Bearing (True) Witness
I have just returned to civilization after spending four glorious days at the retreat house at St. Benedict’s Monastery in Snowmass, CO, with the “New Contemplative Exchange”, where thirty of us gathered to pray, to listen, to sit together in silence, and to envision the future role of contemplative prayer in the Christian tradition and the world.
One of the things that most deeply affected me during our exchange was the deep quality of listening and respect for each other that characterized our discussions. Many persons commented how deeply we felt seen and heard, and how profoundly healing this was. It was in these discussions that I began to get a sense of the way in which we were “bearing (true) witness” to one another.
Three general themes emerged for me that characterized our vision for an emerging future of contemplative Christianity:
- A need to expand our circle of leadership – in particular to include persons from a wider variety of social, economic, and racial groups than were represented at this gathering.
- A strong emphasis upon the embodied and incarnational dimension of contemplative prayer in the Christian tradition (beyond “thoughts” to dwelling in presence with an integrated fullness between mind and heart, body and soul).
- A burning desire to connect the interior transformation of contemplation with embodied, healing presence and peaceful witness in a violent, divided world (contemplative social action).
It is in this last theme that I began to cultivate a deeper appreciation for the ninth commandment against bearing “false witness against your neighbor” (Exodus 20:16 & Deuteronomy 5:20). This commandment is about much more than simply not lying (though it does direct us toward speaking truthfully). Rather, it has to do with how we “bear witness” to others – that is, how we see and hear others as infused with the innate dignity that comes from being made in the image of God (Genesis 1:26). This is especially necessary for those who are most vulnerable or excluded from society. In our political discourse today, this includes bearing true witness in particular to Muslims, immigrants, and African Americans (although the list could be expanded significantly).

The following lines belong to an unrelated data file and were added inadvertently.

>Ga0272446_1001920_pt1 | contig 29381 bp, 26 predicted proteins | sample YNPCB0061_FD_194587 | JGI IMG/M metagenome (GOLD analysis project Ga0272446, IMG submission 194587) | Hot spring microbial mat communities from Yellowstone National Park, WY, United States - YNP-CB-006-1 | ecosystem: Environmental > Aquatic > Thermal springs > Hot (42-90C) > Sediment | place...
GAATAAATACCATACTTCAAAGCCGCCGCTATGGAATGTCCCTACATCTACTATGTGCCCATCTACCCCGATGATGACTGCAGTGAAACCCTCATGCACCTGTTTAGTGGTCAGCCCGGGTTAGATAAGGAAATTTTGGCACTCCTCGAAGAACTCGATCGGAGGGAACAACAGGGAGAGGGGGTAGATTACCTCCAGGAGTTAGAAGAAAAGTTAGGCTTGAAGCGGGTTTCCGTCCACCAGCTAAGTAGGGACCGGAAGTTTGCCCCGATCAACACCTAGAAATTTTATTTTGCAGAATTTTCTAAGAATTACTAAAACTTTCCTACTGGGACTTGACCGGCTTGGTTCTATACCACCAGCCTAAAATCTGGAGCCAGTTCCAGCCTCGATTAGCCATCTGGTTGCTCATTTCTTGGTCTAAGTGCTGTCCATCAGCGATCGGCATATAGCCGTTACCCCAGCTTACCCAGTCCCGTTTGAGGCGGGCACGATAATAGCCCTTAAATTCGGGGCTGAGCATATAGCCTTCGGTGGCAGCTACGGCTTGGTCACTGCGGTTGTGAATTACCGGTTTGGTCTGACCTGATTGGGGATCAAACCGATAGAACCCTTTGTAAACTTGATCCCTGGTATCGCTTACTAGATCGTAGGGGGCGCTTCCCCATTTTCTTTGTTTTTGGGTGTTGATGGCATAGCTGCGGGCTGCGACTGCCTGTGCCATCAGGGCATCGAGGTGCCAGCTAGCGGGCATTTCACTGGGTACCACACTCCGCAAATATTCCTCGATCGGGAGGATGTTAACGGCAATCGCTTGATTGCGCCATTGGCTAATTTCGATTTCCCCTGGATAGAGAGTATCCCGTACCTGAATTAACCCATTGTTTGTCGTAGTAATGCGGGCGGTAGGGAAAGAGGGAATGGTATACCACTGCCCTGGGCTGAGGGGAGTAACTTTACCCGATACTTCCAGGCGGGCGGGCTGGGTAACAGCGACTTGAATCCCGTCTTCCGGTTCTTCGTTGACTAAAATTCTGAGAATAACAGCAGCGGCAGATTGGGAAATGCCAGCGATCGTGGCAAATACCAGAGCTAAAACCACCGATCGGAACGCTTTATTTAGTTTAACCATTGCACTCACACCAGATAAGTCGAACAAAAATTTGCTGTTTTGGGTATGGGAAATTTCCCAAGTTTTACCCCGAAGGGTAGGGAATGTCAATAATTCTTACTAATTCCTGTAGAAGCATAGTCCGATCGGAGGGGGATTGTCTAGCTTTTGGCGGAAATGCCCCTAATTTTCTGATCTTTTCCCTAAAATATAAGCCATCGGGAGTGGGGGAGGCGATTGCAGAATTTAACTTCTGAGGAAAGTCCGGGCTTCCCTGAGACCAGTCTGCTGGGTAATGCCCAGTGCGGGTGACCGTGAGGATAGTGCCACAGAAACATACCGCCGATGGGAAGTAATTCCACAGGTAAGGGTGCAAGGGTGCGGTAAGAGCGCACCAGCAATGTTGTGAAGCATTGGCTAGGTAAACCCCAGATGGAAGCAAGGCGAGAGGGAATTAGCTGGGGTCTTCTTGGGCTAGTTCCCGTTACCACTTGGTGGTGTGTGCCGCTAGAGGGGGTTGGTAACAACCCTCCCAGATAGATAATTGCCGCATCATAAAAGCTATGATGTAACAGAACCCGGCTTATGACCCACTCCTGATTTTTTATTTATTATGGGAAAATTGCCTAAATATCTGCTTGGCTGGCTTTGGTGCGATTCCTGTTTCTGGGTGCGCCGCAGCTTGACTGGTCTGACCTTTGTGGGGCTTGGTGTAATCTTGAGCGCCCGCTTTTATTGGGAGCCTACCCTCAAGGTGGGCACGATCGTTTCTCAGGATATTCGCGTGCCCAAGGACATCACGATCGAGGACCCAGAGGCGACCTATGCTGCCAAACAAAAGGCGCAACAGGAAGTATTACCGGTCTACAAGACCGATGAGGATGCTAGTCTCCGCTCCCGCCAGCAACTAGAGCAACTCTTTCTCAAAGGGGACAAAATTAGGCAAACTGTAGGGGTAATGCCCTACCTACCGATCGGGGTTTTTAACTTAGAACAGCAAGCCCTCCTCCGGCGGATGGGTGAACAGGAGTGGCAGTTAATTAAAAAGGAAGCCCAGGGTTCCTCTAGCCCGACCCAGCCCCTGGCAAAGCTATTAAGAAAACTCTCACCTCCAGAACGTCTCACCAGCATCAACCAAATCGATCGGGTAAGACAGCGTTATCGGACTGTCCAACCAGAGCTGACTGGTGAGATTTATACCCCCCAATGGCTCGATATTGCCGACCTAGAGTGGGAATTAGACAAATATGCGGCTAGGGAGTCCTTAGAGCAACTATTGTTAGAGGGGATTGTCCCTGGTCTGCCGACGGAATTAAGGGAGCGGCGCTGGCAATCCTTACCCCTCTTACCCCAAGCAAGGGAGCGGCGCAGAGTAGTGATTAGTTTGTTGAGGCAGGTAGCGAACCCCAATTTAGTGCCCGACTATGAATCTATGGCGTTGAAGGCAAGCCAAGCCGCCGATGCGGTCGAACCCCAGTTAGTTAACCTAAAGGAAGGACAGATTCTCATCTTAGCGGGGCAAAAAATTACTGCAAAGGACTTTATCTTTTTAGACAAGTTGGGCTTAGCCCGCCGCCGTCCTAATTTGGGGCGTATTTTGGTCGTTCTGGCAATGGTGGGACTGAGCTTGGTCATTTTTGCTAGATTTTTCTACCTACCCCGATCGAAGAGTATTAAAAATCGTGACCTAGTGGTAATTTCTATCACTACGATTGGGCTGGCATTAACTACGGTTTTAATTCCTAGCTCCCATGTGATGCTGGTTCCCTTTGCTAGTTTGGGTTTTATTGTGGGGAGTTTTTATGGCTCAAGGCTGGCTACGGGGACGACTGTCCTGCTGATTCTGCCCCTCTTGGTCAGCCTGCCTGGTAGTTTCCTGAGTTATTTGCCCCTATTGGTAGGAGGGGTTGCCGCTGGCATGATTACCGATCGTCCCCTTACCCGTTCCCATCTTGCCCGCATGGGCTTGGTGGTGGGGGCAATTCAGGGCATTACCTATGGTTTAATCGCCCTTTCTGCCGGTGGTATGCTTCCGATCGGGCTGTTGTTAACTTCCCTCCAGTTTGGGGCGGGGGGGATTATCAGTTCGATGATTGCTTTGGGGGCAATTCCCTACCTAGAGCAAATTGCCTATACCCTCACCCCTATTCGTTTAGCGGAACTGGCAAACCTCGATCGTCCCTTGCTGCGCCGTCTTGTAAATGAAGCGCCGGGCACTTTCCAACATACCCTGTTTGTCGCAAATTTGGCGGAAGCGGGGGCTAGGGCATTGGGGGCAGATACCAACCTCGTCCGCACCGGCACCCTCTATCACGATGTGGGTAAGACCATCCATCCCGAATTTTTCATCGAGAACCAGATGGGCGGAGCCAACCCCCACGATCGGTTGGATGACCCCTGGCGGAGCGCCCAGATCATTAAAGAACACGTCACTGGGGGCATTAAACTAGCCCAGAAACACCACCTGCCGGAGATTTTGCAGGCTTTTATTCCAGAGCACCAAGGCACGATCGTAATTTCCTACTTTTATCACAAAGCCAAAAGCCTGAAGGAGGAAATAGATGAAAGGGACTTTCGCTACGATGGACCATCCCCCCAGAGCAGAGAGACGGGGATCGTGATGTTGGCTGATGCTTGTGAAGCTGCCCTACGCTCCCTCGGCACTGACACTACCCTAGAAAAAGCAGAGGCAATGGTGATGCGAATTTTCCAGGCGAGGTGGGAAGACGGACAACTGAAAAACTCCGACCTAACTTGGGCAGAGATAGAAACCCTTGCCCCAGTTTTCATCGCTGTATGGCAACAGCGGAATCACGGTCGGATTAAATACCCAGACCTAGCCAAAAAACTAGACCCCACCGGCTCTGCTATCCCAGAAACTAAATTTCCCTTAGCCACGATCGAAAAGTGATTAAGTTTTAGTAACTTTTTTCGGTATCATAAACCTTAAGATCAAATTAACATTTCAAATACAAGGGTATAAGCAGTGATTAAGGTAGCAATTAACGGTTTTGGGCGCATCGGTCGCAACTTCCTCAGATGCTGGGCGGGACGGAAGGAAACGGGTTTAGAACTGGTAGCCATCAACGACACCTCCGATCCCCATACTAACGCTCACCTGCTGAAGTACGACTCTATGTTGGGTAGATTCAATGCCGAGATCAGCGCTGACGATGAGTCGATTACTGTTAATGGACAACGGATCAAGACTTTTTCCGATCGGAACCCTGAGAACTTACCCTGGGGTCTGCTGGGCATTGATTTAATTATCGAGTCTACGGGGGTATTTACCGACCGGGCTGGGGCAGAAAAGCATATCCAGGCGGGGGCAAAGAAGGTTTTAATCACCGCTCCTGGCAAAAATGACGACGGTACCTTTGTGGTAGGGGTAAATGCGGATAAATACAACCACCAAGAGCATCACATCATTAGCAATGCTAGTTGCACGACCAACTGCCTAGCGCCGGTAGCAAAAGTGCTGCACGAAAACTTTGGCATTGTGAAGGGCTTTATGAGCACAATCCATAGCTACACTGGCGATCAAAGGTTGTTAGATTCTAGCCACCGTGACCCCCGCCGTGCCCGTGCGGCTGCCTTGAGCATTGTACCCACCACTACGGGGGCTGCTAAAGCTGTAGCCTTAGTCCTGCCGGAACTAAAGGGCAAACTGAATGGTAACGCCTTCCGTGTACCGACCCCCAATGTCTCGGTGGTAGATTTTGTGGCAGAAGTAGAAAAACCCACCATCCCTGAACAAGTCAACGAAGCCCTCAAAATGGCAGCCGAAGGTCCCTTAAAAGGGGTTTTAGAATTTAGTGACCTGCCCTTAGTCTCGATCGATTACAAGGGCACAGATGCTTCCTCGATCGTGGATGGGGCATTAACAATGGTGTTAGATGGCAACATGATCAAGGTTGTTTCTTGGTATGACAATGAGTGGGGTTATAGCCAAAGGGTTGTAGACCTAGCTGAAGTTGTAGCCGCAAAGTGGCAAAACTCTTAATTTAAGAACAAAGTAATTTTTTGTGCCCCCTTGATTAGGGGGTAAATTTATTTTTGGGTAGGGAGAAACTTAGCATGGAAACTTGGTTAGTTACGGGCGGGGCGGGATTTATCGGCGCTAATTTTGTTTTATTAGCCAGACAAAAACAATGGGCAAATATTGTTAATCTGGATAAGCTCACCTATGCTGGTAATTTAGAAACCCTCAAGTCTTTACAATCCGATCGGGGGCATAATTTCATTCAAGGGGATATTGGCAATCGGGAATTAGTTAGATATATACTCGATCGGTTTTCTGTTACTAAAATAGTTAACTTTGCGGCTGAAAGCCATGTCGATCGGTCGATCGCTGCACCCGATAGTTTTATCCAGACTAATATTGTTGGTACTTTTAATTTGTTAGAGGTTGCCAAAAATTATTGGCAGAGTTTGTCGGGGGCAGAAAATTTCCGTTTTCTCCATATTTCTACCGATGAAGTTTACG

After our New Contemplative Exchange I had the pleasure of spending another four days solo backpacking in the Colorado Rockies. This meant that for nine days I had almost no access to cell phone service or internet. Plenty of time for a thorough media detox. One of the first things I noticed at the airport was the intensity with which the anger and division of our culture’s “discourse” (if we can call it that) immediately engendered that old, familiar toxic anxiety and fear within me.
My first inclination is revert to my old defenses against this toxic anxiety – to blame those on the other side of the political aisle for all the bad stuff in the world. Or another alternative is to deflect this toxicity with an uneasy laughter, by watching my favorite political satirists ridicule the hell out of the Trump administration, Congress, etc. But despite the temporary sense of moral superiority I feel in doing that, it does little to address the underlying tension, the creeping sense that in seeking to divide I am somehow bearing false witness against my neighbors.
Contemplative prayer (in any spiritual tradition) aims at overcoming the dualities and divisions that separate us from our own true nature within, from each other, from the earth, from all creation, and ultimately from God. To be a “contemplative” (whether you call yourself one or not) is to seek a union that is whole and complete, that excludes no one and no thing. And so the positive side of the ninth commandment, which is the effort to “bear true witness to and with my neighbor,” becomes a radical act of hospitality and healing.
Bearing this true witness is much easier to do on retreat in Snowmass or hiking in the mountains. And so I wish to join with others, to ask for your help and your prayers for me to sustain this deep listening and bearing witness to others. With gratitude I offer the same prayers for you.